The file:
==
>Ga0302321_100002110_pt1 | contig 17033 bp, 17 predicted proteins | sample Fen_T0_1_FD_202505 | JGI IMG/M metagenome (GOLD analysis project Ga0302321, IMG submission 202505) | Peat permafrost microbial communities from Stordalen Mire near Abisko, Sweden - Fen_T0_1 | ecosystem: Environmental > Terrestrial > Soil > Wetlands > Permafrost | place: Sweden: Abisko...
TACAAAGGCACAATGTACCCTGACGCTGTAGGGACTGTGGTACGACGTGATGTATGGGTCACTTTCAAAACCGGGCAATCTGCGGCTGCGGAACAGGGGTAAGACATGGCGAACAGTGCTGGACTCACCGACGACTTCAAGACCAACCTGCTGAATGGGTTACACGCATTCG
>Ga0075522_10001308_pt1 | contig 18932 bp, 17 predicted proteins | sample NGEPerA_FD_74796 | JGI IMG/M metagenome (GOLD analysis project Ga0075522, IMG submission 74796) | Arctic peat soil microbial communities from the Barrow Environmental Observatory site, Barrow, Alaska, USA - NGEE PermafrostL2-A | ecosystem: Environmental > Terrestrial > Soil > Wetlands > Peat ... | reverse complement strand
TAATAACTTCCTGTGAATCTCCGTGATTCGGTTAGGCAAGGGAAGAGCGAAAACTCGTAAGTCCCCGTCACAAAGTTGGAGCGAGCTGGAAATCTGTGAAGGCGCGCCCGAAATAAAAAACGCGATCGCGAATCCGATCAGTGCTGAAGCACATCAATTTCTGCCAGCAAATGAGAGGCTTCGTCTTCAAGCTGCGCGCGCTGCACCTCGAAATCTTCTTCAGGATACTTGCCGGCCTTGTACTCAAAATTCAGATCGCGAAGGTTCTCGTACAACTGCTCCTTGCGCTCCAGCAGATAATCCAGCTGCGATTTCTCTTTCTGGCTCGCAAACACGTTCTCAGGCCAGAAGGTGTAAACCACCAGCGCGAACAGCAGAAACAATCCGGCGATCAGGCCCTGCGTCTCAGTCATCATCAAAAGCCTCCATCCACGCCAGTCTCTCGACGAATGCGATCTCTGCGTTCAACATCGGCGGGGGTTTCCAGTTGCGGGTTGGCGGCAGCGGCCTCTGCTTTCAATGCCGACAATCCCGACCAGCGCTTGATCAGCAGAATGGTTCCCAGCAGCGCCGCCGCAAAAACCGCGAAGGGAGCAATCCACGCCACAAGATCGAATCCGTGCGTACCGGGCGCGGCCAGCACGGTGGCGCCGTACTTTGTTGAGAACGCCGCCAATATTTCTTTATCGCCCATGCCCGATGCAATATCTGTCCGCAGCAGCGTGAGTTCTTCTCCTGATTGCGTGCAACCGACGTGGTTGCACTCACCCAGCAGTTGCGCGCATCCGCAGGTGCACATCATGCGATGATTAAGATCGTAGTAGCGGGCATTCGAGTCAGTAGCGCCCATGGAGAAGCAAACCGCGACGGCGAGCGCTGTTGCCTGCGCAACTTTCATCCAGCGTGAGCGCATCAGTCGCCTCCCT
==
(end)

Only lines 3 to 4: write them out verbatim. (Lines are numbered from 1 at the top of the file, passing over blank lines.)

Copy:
>Ga0075522_10001308_pt1 | contig 18932 bp, 17 predicted proteins | sample NGEPerA_FD_74796 | JGI IMG/M metagenome (GOLD analysis project Ga0075522, IMG submission 74796) | Arctic peat soil microbial communities from the Barrow Environmental Observatory site, Barrow, Alaska, USA - NGEE PermafrostL2-A | ecosystem: Environmental > Terrestrial > Soil > Wetlands > Peat ... | reverse complement strand
TAATAACTTCCTGTGAATCTCCGTGATTCGGTTAGGCAAGGGAAGAGCGAAAACTCGTAAGTCCCCGTCACAAAGTTGGAGCGAGCTGGAAATCTGTGAAGGCGCGCCCGAAATAAAAAACGCGATCGCGAATCCGATCAGTGCTGAAGCACATCAATTTCTGCCAGCAAATGAGAGGCTTCGTCTTCAAGCTGCGCGCGCTGCACCTCGAAATCTTCTTCAGGATACTTGCCGGCCTTGTACTCAAAATTCAGATCGCGAAGGTTCTCGTACAACTGCTCCTTGCGCTCCAGCAGATAATCCAGCTGCGATTTCTCTTTCTGGCTCGCAAACACGTTCTCAGGCCAGAAGGTGTAAACCACCAGCGCGAACAGCAGAAACAATCCGGCGATCAGGCCCTGCGTCTCAGTCATCATCAAAAGCCTCCATCCACGCCAGTCTCTCGACGAATGCGATCTCTGCGTTCAACATCGGCGGGGGTTTCCAGTTGCGGGTTGGCGGCAGCGGCCTCTGCTTTCAATGCCGACAATCCCGACCAGCGCTTGATCAGCAGAATGGTTCCCAGCAGCGCCGCCGCAAAAACCGCGAAGGGAGCAATCCACGCCACAAGATCGAATCCGTGCGTACCGGGCGCGGCCAGCACGGTGGCGCCGTACTTTGTTGAGAACGCCGCCAATATTTCTTTATCGCCCATGCCCGATGCAATATCTGTCCGCAGCAGCGTGAGTTCTTCTCCTGATTGCGTGCAACCGACGTGGTTGCACTCACCCAGCAGTTGCGCGCATCCGCAGGTGCACATCATGCGATGATTAAGATCGTAGTAGCGGGCATTCGAGTCAGTAGCGCCCATGGAGAAGCAAACCGCGACGGCGAGCGCTGTTGCCTGCGCAACTTTCATCCAGCGTGAGCGCATCAGTCGCCTCCCT